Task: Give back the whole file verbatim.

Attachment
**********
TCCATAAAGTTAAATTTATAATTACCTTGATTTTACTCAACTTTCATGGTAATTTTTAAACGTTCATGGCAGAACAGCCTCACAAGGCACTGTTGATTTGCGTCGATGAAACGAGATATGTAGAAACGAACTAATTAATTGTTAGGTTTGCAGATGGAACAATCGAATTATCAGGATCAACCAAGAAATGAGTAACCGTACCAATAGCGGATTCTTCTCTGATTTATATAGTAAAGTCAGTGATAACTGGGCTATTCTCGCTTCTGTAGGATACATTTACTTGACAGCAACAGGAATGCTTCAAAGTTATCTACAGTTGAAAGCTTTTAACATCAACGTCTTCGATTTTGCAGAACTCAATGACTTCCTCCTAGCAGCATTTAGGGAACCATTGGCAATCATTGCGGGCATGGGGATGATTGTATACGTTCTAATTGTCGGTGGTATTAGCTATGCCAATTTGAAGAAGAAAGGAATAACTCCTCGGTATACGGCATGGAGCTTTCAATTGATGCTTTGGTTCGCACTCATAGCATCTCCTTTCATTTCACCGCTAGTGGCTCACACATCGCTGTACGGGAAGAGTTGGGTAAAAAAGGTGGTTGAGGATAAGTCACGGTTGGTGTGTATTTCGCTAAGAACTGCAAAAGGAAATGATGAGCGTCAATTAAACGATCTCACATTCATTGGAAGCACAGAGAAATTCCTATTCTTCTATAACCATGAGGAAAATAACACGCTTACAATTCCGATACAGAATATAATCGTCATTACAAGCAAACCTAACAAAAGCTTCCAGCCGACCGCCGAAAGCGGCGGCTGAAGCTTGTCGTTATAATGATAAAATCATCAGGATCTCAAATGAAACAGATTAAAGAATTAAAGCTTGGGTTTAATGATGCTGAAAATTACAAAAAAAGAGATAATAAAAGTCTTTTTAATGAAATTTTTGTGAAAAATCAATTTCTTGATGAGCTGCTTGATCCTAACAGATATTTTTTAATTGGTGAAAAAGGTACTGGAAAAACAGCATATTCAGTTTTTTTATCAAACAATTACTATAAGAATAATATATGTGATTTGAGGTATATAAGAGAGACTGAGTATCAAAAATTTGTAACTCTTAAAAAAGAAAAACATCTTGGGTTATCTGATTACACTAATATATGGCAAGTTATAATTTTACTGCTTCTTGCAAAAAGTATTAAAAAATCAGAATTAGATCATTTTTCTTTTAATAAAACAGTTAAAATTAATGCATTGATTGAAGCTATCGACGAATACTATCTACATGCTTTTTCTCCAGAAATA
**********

TCCATAAAGTTAAATTTATAATTACCTTGATTTTACTCAACTTTCATGGTAATTTTTAAACGTTCATGGCAGAACAGCCTCACAAGGCACTGTTGATTTGCGTCGATGAAACGAGATATGTAGAAACGAACTAATTAATTGTTAGGTTTGCAGATGGAACAATCGAATTATCAGGATCAACCAAGAAATGAGTAACCGTACCAATAGCGGATTCTTCTCTGATTTATATAGTAAAGTCAGTGATAACTGGGCTATTCTCGCTTCTGTAGGATACATTTACTTGACAGCAACAGGAATGCTTCAAAGTTATCTACAGTTGAAAGCTTTTAACATCAACGTCTTCGATTTTGCAGAACTCAATGACTTCCTCCTAGCAGCATTTAGGGAACCATTGGCAATCATTGCGGGCATGGGGATGATTGTATACGTTCTAATTGTCGGTGGTATTAGCTATGCCAATTTGAAGAAGAAAGGAATAACTCCTCGGTATACGGCATGGAGCTTTCAATTGATGCTTTGGTTCGCACTCATAGCATCTCCTTTCATTTCACCGCTAGTGGCTCACACATCGCTGTACGGGAAGAGTTGGGTAAAAAAGGTGGTTGAGGATAAGTCACGGTTGGTGTGTATTTCGCTAAGAACTGCAAAAGGAAATGATGAGCGTCAATTAAACGATCTCACATTCATTGGAAGCACAGAGAAATTCCTATTCTTCTATAACCATGAGGAAAATAACACGCTTACAATTCCGATACAGAATATAATCGTCATTACAAGCAAACCTAACAAAAGCTTCCAGCCGACCGCCGAAAGCGGCGGCTGAAGCTTGTCGTTATAATGATAAAATCATCAGGATCTCAAATGAAACAGATTAAAGAATTAAAGCTTGGGTTTAATGATGCTGAAAATTACAAAAAAAGAGATAATAAAAGTCTTTTTAATGAAATTTTTGTGAAAAATCAATTTCTTGATGAGCTGCTTGATCCTAACAGATATTTTTTAATTGGTGAAAAAGGTACTGGAAAAACAGCATATTCAGTTTTTTTATCAAACAATTACTATAAGAATAATATATGTGATTTGAGGTATATAAGAGAGACTGAGTATCAAAAATTTGTAACTCTTAAAAAAGAAAAACATCTTGGGTTATCTGATTACACTAATATATGGCAAGTTATAATTTTACTGCTTCTTGCAAAAAGTATTAAAAAATCAGAATTAGATCATTTTTCTTTTAATAAAACAGTTAAAATTAATGCATTGATTGAAGCTATCGACGAATACTATCTACATGCTTTTTCTCCAGAAATA